Updated: Feb 11
Vitamin D is well known as the ‘sunshine vitamin’ and is responsible for many important functions within the body. But, are we getting enough?
Vitamin D is so important, and many of my clients are in their midlife and I cannot stress enough the importance of this vitamin for hormonal health, healthy bones and mental health during this stage of life.
During the winter months in the UK, we don’t get enough vitamin D from the sunlight even if we get outside every day because sunlight is limited and the sun’s rays are too weak. Therefore, most people in the UK are at risk of vitamin D deficiency. The Scientific Advisory Committee on Nutrition (SACN) published a recent survey which found that 1 in 5 people have low vitamin D levels and this can be a real problem during the winter especially when it extends over long months.
It is vital that we get enough of this important hormone as vitamin D has many important functions within the body and plays a vital role in:
Immunity which plays an important role supporting the immune system. It is so important to enhance immunity during the Covid pandemic
Hormonal health by balancing our sex hormones
Supporting a healthy digestive system
Bone health, as vitamin D regulates the amount of calcium and phosphate in the body, both needed for healthy bones, teeth and muscle
Improving brain development and function
Vitamin D is an essential vitamin for everyone and we get it from two main sources, sunlight and food such as oily fish, egg yolks and mushrooms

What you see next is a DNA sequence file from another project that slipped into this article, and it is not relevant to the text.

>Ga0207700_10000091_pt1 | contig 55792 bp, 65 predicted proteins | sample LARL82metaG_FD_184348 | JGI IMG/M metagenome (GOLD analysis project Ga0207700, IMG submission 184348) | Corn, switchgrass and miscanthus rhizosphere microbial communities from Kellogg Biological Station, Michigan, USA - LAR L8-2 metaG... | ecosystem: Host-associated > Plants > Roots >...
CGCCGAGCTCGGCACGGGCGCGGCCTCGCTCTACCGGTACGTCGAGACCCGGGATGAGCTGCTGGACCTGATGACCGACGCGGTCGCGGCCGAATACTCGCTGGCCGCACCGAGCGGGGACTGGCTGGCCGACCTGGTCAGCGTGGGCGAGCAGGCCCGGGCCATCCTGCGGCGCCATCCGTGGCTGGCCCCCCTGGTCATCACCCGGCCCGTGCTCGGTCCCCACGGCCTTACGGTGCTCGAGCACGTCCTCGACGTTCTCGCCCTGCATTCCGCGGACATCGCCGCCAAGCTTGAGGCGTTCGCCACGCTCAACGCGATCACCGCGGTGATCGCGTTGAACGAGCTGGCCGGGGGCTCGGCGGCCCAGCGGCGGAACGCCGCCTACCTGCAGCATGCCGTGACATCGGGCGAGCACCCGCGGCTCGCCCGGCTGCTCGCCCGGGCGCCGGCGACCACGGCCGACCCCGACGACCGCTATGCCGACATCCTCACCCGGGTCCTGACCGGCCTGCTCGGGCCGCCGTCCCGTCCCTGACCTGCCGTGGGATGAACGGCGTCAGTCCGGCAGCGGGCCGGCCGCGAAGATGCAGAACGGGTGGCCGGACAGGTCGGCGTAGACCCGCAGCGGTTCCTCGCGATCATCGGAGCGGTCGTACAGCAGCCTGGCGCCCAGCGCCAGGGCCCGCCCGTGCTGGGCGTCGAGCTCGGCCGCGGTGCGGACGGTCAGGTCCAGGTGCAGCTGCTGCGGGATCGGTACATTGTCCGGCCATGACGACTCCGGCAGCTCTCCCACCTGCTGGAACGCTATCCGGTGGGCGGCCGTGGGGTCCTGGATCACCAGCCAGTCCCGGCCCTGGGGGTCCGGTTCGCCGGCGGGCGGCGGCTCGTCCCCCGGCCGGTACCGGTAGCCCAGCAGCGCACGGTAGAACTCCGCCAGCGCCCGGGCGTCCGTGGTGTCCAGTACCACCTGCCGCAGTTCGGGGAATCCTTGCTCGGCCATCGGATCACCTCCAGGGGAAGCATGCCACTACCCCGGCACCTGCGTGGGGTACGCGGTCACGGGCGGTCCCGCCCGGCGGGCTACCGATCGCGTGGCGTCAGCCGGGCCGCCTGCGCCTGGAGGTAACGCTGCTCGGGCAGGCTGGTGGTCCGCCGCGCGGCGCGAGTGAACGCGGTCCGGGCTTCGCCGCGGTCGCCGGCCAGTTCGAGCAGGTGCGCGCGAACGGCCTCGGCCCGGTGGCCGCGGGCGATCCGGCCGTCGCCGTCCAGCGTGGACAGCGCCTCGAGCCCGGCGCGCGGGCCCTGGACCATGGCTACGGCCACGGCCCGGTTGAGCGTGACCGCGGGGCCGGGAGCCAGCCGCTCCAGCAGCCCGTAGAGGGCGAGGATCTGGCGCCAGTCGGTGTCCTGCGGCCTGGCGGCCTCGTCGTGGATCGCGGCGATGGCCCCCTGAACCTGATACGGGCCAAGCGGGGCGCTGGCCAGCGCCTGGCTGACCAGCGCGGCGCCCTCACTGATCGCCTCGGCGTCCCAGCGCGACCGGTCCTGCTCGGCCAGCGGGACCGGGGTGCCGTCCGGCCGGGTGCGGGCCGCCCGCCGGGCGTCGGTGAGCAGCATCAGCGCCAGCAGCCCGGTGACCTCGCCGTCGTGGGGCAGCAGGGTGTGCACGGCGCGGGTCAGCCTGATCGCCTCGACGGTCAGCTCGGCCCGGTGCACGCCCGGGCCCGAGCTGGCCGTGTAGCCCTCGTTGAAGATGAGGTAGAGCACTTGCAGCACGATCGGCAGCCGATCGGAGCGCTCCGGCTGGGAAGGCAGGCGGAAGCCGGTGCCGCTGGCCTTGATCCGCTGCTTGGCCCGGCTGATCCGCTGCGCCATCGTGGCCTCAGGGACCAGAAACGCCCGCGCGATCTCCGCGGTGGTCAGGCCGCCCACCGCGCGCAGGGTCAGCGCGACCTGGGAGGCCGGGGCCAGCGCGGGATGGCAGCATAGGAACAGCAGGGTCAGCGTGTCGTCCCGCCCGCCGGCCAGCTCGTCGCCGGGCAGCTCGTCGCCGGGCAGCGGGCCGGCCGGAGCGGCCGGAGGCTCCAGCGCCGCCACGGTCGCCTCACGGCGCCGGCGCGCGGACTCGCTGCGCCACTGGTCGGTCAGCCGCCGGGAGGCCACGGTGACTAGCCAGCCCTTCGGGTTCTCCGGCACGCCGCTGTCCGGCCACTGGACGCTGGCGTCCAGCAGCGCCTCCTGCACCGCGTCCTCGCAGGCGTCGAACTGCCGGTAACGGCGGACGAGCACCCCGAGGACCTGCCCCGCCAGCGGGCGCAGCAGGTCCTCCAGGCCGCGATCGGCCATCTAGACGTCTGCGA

There are two types of vitamin D. Vitamin D2 (ergocalciferol) from plant sources, i.e. mushrooms, and vitamin D3 (cholecalciferol) from animal sources such as oily fish and egg yolks as well as the supplemental forms. Vitamin D3 is the more powerful of the two types as it is bioavailable and raises blood levels of vitamin D almost twice as much as D2.
A blood test can determine your current levels so you know what dosage you need to take. The blood levels of vitamin D are assessed by measuring 25(OH) D - 25-hydroxy vitamin D in the blood.
It can be a good idea to get tested to see what your levels are so that the correct dosage of supplemental vitamin D can then be given. I would suggest that if you are concerned you or your family are not getting enough to get tested. During Covid-19 this is not possible to get this via your GP but please let me know if you would like help getting a finger prick test and/or interpreting your test results.
Public Health England vitamin D recommendations
Public health England have recently increased the recommended level to 25ug/day during the current pandemic. PHE normally recommends everyone in the general population aged 4 years and older to have 10 micrograms (400UI) of vitamin D daily, throughout the year. This includes pregnant and breastfeeding women and population groups at increased risk of vitamin D deficiency. For all infants from birth to 1 year of age 8.5 to 10 micrograms (340-400 IU/d) of vitamin D per day is recommended; however, children who have more than 500ml of milk (including baby milk formula) every day do not need any additional vitamin D.
There are many vitamin D supplements on the market but sprays/drops are more easily absorbed rather than tablets or capsules and also drops are easier for children to take.
Remember, get advice from health and wellness experts who are qualified and experienced like myself and be very careful of taking your advice form Dr Google.
It is possible to get too much vitamin D/overdose from supplements which can cause Hypercalcemia (abnormally high calcium level in your blood) and signs include nausea and vomiting. However, it is almost impossible to get too much vitamin D from sunlight or from foods alone. So, too much can be as harmful as too little, and if in doubt get your levels checked
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